The independent Mumbai-based Center for Monitoring Indian Economy estimates that unemployment reached 7.2 percent last month and that 11 million jobs were lost in 2018. With a working population of 500 million, that translates into more than 30 million people waiting for jobs. An unpublished official survey that showed unemployment at a 45-year-high has also been widely quoted by Indian media.

India's main opposition Congress party President Rahul Gandhi speaks during a public meeting at Adalaj in Gandhinagar, India, March 12, 2019.
India’s main opposition Congress party President Rahul Gandhi speaks during a public meeting at Adalaj in Gandhinagar, India, March 12, 2019. VOA

On the campaign trail, the head of the main opposition Congress Party, Rahul Gandhi, who is seen as Modi’s principal challenger, talks repeatedly about a “jobs crisis.”

“Our government is refusing to accept that we have a massive crisis and potential disaster in front of us,” Gandhi told a group of university students in New Delhi recently, many who will be first time voters.

Modi’s Bharatiya Janata Party dismisses concerns about the job data saying it does not capture the real picture because it focuses only on the 15 percent of Indians who work in the formal economy. It points to a recent industry report that jobs have been created in the medium and small sectors.

The BJP says millions of people have found work in the transport and infrastructure sectors or as delivery boys in booming online businesses as India becomes one of the world’s fastest growing major economies. They point out that the issue is not jobs but livelihoods, and point to millions of people who are not counted in job data.

They are self-employed people like cab owner Chain Pal Singh. As the app based taxi business boomed, Singh’s friend, who operated a cab, persuaded him to quit his job and take out a loan to buy a car. His decision has paid off — in four years he has earned enough money to invest in two more cabs.

Singh says he is much better off than when he held a job. “I used to earn about $225 dollars a month. Now in some months I can earn almost double that amount. Its beneficial for me.”

Following defeats in key state elections in December, Prime Minister Narendra Modi told parliament last month, “This truth has to be acknowledged. The unorganized sector has 80 to 85 percent of the employment.” He pointed to millions of commercial vehicles sold in recent years and questioned if they had not generated jobs for drivers.

Economists admit India’s large informal sector has made it difficult to calculate employment, but they say joblessness or underemployment remains the country’s biggest challenge. While scarcity of jobs is not a new problem, two disruptive economic steps in the last two years exacerbated the problem.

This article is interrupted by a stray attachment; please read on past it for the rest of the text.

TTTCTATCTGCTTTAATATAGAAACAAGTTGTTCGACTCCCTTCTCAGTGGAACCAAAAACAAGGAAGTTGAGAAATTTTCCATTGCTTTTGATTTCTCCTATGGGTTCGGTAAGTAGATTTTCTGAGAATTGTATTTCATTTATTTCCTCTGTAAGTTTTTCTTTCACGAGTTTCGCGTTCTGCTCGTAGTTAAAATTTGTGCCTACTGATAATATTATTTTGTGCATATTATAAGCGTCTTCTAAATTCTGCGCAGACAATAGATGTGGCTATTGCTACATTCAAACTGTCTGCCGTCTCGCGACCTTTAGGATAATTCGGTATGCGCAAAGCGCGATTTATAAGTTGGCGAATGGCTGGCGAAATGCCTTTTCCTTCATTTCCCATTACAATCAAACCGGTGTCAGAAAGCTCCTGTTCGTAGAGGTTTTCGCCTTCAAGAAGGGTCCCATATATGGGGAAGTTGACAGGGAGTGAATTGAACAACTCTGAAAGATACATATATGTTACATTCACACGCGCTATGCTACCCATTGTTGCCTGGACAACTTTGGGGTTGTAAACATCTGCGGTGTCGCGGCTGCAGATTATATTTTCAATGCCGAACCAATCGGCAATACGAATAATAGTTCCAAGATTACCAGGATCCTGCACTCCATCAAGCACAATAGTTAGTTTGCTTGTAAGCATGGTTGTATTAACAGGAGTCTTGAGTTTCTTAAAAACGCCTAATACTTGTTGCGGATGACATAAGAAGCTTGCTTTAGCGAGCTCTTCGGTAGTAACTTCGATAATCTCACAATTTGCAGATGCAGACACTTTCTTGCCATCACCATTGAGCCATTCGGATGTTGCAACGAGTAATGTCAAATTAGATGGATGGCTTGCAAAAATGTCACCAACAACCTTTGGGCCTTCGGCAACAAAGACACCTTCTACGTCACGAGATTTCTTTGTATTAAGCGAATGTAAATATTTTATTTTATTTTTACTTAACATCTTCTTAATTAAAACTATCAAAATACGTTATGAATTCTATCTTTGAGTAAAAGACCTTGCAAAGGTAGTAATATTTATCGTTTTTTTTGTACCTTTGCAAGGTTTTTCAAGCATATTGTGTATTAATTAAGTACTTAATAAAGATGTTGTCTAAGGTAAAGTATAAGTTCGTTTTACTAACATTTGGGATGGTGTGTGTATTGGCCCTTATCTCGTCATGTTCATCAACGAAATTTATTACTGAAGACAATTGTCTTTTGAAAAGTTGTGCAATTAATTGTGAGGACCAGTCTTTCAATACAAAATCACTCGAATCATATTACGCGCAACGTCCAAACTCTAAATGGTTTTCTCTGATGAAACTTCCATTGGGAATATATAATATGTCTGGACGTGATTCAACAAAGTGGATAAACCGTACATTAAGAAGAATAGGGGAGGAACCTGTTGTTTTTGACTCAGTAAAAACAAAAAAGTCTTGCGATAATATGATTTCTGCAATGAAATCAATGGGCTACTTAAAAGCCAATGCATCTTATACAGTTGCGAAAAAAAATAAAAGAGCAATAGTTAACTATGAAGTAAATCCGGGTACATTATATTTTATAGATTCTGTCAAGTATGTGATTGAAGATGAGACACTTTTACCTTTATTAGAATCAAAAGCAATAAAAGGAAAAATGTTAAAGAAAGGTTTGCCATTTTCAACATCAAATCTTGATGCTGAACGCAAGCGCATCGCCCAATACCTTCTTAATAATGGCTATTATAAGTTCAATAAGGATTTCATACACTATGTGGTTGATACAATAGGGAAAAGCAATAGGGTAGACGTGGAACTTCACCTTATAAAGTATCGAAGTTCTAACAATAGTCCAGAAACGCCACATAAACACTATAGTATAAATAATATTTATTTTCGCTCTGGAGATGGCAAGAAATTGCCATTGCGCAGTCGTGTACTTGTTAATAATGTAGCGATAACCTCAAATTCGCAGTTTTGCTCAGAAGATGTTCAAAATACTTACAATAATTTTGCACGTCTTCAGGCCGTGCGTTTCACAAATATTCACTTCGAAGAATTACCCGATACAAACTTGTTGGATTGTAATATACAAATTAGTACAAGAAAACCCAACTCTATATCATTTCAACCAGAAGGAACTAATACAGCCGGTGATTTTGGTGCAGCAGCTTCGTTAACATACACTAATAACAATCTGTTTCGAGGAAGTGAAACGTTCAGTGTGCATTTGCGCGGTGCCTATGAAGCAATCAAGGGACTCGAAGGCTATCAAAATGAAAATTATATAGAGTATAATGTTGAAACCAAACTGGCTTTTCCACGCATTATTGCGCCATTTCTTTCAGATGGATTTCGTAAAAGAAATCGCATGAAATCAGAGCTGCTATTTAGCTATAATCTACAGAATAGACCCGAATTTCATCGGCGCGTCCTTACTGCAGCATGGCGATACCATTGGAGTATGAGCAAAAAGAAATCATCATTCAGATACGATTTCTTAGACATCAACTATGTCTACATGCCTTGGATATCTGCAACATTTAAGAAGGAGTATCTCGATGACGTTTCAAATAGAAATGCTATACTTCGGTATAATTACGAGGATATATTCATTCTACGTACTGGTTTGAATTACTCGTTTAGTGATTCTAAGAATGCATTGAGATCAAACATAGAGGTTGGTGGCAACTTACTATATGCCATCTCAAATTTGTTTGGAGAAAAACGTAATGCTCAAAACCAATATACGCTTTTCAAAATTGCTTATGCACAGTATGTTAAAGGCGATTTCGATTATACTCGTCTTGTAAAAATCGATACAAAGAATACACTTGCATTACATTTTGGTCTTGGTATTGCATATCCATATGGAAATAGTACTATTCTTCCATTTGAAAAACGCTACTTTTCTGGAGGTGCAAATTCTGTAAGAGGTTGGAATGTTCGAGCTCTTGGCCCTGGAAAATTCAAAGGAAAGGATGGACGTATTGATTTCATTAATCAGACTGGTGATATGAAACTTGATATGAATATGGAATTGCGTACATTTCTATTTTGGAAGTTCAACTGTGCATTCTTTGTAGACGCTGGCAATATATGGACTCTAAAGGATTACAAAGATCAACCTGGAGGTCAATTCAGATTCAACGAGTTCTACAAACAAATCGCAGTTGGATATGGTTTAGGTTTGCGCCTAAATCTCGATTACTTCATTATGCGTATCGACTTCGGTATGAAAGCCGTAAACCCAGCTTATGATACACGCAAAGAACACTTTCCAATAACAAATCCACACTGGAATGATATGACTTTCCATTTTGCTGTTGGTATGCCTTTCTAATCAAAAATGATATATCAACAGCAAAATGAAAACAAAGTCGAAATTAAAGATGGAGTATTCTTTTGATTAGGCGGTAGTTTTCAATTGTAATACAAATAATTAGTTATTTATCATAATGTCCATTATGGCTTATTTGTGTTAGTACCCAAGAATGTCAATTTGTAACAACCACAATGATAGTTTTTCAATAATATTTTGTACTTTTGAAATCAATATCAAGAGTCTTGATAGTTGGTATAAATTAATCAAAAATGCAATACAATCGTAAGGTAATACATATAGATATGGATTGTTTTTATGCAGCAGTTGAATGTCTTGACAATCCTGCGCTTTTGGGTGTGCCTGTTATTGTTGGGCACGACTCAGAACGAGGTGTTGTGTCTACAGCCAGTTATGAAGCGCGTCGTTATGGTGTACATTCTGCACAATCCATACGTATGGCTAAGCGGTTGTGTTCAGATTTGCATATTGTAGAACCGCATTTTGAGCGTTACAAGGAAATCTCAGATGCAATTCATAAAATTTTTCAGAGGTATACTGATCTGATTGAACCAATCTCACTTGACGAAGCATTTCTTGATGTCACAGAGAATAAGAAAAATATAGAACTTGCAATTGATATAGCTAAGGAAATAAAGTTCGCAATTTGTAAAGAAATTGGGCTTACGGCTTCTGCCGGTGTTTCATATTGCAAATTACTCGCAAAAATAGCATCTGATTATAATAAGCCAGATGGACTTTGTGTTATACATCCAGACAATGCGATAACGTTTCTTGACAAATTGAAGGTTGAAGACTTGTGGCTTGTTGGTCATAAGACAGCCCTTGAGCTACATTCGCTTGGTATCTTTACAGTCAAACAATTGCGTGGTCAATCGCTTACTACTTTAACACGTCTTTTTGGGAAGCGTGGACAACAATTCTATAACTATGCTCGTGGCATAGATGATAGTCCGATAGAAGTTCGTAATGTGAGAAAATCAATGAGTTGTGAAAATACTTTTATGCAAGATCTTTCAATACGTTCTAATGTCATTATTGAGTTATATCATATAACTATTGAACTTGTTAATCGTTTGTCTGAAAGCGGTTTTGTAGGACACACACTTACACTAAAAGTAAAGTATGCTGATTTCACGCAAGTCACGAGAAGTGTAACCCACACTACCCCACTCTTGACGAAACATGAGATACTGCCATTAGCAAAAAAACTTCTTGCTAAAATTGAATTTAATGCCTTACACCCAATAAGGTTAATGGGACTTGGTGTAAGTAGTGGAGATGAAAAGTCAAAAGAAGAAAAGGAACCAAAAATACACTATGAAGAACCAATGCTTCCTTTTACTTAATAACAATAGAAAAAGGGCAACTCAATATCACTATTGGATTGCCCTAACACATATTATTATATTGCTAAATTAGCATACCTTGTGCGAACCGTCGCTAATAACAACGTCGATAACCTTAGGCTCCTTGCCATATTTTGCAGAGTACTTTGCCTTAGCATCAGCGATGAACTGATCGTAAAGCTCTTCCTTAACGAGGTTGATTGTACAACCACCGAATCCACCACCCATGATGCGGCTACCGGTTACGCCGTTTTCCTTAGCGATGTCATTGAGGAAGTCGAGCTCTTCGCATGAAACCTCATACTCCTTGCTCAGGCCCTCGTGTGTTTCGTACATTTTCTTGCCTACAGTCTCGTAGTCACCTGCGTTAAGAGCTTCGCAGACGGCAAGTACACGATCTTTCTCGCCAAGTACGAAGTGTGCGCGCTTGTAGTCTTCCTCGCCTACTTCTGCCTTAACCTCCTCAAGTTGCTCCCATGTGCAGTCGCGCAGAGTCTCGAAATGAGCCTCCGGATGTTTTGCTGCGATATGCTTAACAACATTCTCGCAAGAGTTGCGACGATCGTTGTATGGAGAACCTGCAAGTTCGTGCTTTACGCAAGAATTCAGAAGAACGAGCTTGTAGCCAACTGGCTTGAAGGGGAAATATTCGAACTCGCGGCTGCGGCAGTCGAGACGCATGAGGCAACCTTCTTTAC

In 2016 a sweeping currency ban meant to tackle the problem of illegal cash, dried up jobs as it created huge currency shortages, particularly in small businesses and in the countryside. A poorly-implemented tax reform known as the Goods and Services Tax a few months later was another blow to businesses.

Meanwhile, Modi’s “Made in India” campaign, which aimed at making India a manufacturing hub like China, has made a slow start and sluggish labor-intensive sectors cannot cater to growing numbers of job seekers.

“We can’t keep patting ourselves on the back that we are the fastest growing economy specially if all these other indicators are not growing at a rate that will absorb the growing labor force,” says Santosh Mehrotra, a human development economist at the Jawaharlal Nehru University in New Delhi.

“More young people are entering the labor force, millions want to leave agriculture but can’t find construction work because construction activity has slowed down because the investment rate in the economy has slowed down.”

Also Read: The Mental Health ‘Epidemic’: About Six in Ten Teen Say, They Feel A Lot Of Pressure To Get Good Grades

He points out that exports, another sector that created a number of jobs has also not been performing well.

As the campaign heats up, the opposition will try to keep the spotlight on jobs, or lack of them, even as the BJP tries to focus on national security following a recent confrontation with Pakistan. The final verdict on whether to give Prime Minister Modi a second term in office will be delivered by millions of voters when they cast their ballots. (VOA)

One response to “Are There Enough Jobs In Prime Minister Narendra Modi’s Led India?”

  1. If the employment picture is bleak despite the construction of so many more Kilometers of roads, railways, air ports, bridges, toilets and other infrastructures compared to the five or even ten years of UPA government, imagine where we would be if we had UPA III government .